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The articulation between the canine vertebral column and the rest of the pelvis involves the sacrum and the ilium.
The canine sacroiliac joint is a combined fibrocartilaginous and synovial joint. The cartilage plate which unites the ilium to the sacrum, creates an incredibly firm union called the sacroiliac synchondrosis.
The canine sacroiliac joint is a very strong coupling between the canine vertebral column and the pelvic limb.
This supports the transmission of power from the pelvic limb musculature forwards along the spine, facilitating acceleration of motion in a forward direction.
The sacroiliac synchondrosis part of this important joint is craniodorsal to the synovial portion of the joint.
The functional anatomy of the canine sacroiliac joint represents a very strong bond or coupling, that together with the surrounding ligaments, is tasked to transmit all the forces between the canine vertebral column and the pelvic limbs (hind limbs).
Canine Vertebral Formula: C7 - T13 - L7 - S3 (fused) - Cd 20-22
The sacroiliac joint is designed biomechanically for stability and therefore there is very little movement at this joint.
The canine sacrum is formed of 3 fused sacral vertebrae (S1, S2 and S3) to create a 4 sided shape that has a concave ventral (pelvic) surface. S1 vertebral segment is larger than S2 and S3 combined.
On the dorsal surface is;
The median sacral crest = the fused spinous processes of S1 - S3.
Two pairs of dorsal sacral foramina which houses sacral spinal nerves and other vessels.
The large cranial articular processes which articulate with L7.
The smaller caudal articular processes which articulate with the 1st caudal vertebra of the tail.
The left and right wings of the sacrum each have a large roughened auricular surface which articulates with the left and right ilium to form the left and right sacroiliac joints.
The os coxae (hip bone) consists of 4 bones which fuse week 12 postnatal as the hip bone;
- Ilium (plural is ilia) is a flat bone with 2 surfaces and 3 borders.
- Acetabular (smallest)
The ilium is the largest of these 4 bones and the most cranially placed, being divided into the wing and a body.
Body of Ilium
The body of the ilium is a narrow, compressed shape and its expanded caudal end forms 2/5 of the acetabulum and fuses with the ischium, pubis and acetabular bones.
Wing of Ilium
The wing is a wide cranial part to the body.
It lies in the sagittal plane in the dog (totally different to the horse or cattle).
Its lateral aspect is concave cranially and its cranial boundary is the convex shaped iliac crest.
The lateral aspect (external) of the wing is called the gluteal surface.
The medial (internal) surface of the wing is known as the sacropelvic surface.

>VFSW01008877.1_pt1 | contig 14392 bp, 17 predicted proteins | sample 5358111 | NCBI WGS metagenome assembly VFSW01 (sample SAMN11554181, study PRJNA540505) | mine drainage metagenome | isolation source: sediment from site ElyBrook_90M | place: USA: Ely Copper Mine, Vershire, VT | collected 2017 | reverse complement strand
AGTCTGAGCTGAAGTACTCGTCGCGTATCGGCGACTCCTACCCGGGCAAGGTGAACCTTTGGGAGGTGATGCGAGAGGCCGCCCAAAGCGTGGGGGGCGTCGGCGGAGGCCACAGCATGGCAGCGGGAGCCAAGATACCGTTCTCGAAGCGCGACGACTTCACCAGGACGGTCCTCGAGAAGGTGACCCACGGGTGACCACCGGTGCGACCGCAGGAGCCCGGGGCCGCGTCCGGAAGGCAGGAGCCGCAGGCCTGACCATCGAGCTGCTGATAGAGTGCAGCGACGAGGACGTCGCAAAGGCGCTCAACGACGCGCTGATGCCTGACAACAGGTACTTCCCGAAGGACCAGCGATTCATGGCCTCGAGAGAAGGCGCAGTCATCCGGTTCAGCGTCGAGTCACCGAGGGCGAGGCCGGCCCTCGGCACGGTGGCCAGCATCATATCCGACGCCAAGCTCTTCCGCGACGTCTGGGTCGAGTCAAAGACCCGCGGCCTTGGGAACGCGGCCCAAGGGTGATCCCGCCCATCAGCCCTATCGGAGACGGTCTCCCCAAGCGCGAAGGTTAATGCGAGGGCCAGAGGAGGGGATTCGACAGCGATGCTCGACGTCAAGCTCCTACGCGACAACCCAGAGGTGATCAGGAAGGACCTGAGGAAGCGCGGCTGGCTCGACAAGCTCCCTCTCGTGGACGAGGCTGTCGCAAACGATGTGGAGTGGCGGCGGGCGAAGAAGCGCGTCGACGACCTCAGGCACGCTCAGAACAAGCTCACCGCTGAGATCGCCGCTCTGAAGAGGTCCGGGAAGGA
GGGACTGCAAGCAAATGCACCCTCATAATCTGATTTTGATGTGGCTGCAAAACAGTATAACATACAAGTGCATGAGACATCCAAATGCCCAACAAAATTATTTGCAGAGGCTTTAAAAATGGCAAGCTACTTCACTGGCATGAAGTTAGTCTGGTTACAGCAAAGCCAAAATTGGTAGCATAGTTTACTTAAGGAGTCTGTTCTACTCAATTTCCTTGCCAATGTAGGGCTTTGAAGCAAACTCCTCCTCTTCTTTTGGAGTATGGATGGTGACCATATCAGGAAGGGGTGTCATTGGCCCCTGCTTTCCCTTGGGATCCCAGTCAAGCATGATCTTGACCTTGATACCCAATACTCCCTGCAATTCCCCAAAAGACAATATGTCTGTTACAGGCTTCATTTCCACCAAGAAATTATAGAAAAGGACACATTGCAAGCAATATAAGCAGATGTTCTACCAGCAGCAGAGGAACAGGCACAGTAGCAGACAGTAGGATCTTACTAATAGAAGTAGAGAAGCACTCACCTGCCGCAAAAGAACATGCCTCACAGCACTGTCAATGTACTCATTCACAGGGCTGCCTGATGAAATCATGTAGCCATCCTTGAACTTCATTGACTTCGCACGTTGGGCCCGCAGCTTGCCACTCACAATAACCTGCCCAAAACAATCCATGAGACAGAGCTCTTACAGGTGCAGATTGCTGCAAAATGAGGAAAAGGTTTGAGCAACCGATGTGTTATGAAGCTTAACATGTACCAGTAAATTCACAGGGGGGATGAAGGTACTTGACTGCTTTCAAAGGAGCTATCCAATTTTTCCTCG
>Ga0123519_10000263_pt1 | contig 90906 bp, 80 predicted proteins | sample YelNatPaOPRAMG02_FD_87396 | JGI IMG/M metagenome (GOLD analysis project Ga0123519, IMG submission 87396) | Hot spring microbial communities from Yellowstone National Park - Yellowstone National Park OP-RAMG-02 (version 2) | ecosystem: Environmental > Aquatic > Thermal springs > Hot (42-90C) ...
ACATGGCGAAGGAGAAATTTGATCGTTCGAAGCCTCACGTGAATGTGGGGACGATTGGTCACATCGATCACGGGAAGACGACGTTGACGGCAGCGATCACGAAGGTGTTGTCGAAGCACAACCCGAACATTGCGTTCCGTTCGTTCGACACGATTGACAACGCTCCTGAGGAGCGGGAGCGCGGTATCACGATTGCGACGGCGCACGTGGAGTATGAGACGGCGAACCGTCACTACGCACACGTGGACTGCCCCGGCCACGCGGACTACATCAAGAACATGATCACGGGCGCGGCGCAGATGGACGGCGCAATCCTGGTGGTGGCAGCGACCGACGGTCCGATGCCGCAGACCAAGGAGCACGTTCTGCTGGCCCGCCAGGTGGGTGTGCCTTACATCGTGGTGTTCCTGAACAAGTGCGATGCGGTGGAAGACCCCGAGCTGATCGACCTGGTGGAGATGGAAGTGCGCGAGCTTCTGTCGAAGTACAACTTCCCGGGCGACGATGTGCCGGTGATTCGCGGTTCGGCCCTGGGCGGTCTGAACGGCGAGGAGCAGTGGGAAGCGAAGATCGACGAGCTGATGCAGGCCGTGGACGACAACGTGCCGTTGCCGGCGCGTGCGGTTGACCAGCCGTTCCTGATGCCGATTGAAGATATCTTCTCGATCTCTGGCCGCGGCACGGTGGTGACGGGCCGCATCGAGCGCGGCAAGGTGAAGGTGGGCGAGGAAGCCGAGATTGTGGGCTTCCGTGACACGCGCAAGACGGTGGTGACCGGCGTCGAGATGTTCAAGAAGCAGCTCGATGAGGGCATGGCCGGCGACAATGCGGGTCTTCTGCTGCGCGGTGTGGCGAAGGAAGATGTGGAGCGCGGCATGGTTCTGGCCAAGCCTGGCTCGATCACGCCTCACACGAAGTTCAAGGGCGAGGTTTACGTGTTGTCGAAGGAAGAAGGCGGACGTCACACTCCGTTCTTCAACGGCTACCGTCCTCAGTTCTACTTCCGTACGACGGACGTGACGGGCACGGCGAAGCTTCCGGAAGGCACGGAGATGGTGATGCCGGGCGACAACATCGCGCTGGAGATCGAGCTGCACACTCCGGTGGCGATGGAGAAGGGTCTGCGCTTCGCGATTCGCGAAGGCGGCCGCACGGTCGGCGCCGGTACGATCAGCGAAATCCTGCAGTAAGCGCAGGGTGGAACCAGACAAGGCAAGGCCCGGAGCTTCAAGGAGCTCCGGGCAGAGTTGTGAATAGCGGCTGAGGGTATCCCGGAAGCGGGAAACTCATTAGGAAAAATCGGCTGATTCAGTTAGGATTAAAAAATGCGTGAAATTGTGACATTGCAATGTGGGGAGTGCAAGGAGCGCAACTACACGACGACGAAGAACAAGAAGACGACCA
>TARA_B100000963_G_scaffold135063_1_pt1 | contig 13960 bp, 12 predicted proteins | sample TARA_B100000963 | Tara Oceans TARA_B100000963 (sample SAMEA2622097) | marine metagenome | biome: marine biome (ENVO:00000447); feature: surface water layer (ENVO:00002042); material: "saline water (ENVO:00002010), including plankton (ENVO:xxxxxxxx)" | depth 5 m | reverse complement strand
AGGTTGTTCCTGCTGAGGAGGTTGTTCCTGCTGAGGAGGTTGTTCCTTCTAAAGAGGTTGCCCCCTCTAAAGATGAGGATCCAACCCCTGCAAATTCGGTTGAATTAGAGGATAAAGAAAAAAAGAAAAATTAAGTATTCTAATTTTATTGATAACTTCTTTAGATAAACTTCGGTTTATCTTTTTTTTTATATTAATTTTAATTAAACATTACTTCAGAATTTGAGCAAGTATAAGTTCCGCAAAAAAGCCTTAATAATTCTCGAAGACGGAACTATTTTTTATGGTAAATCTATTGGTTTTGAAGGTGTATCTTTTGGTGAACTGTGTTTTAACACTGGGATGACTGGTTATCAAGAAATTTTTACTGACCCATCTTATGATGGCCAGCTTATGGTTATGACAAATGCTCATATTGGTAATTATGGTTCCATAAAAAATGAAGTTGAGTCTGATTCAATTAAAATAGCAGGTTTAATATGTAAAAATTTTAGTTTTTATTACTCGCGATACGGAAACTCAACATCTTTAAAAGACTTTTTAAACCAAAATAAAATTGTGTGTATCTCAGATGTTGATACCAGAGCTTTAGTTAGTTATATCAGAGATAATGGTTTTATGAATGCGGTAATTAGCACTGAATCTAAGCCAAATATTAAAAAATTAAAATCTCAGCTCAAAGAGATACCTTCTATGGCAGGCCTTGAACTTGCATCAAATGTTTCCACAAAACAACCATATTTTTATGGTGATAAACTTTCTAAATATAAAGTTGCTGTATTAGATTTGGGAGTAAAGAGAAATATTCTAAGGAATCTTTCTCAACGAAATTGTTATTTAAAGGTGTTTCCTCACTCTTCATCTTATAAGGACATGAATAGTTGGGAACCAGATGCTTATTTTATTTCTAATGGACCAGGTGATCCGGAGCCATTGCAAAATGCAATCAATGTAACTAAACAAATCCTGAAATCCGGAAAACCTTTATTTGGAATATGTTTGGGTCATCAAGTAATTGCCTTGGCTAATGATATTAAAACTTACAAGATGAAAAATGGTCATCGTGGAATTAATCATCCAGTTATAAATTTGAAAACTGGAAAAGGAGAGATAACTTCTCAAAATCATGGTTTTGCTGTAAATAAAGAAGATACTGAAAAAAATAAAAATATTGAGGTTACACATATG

The sacropelvic surface of the wing of the ilium has a roughened C- shaped auricular surface which articulates with a similar surface on the wing of the sacrum, forming the sacroiliac joint.
Cranial and dorsal to the auricular surface is a smoother, nearly flat area for muscle attachment.
Ligaments of the sacroiliac joint include;
Ventral sacroiliac ligament is divided into 2 parts, the cranial and caudal parts. These consist of numerous short fibres that surround the joint to reinforce the stability and pass medially from the ilium to the sacrum.
Dorsal sacroiliac ligament is larger than the ventral ligament and is divided into 2 parts, the short and long parts, which run medially between the ilium and sacrum.
Like the ventral ligaments, these reinforce the fibrocartilage of the sacroiliac joint and are bands of strong collagenous fibres. These run from the tuber sacrale and adjacent medial aspect of the ilium to the spines and lateral border of the sacrum.
Sacrotuberous ligament is a cord like ligament with flattened ends. It runs between the ischiatic tuberosity and the caudolateral part of the sacrum plus the transverse process of the 1st caudal vertebra. This ligament is mainly covered by the Superficial Gluteal Muscle.
Reviewing the bones involved in this complex joint between the sacrum and the ilium will assist in accurate assessment techniques.
Linking in-depth knowledge of the position and orientation of the joint's supporting structures will optimise the analysis accuracy and evaluation of each dogs functionality, related to problems or fitness challenges.
Palpating the Tuber Sacrale
Palpating the Tuber Ischii
Palpating the Lumbosacral junction
Evaluating part of the hindquarter complex
OneShot Inside K9HS video 003
Empower your choices of the appropriate canine assessment and treatment techniques for each dog in your care, from your "Therapeutic Toolbox."
This Bitesize Canine Resource was produced for you and is owned by K9HS Courses.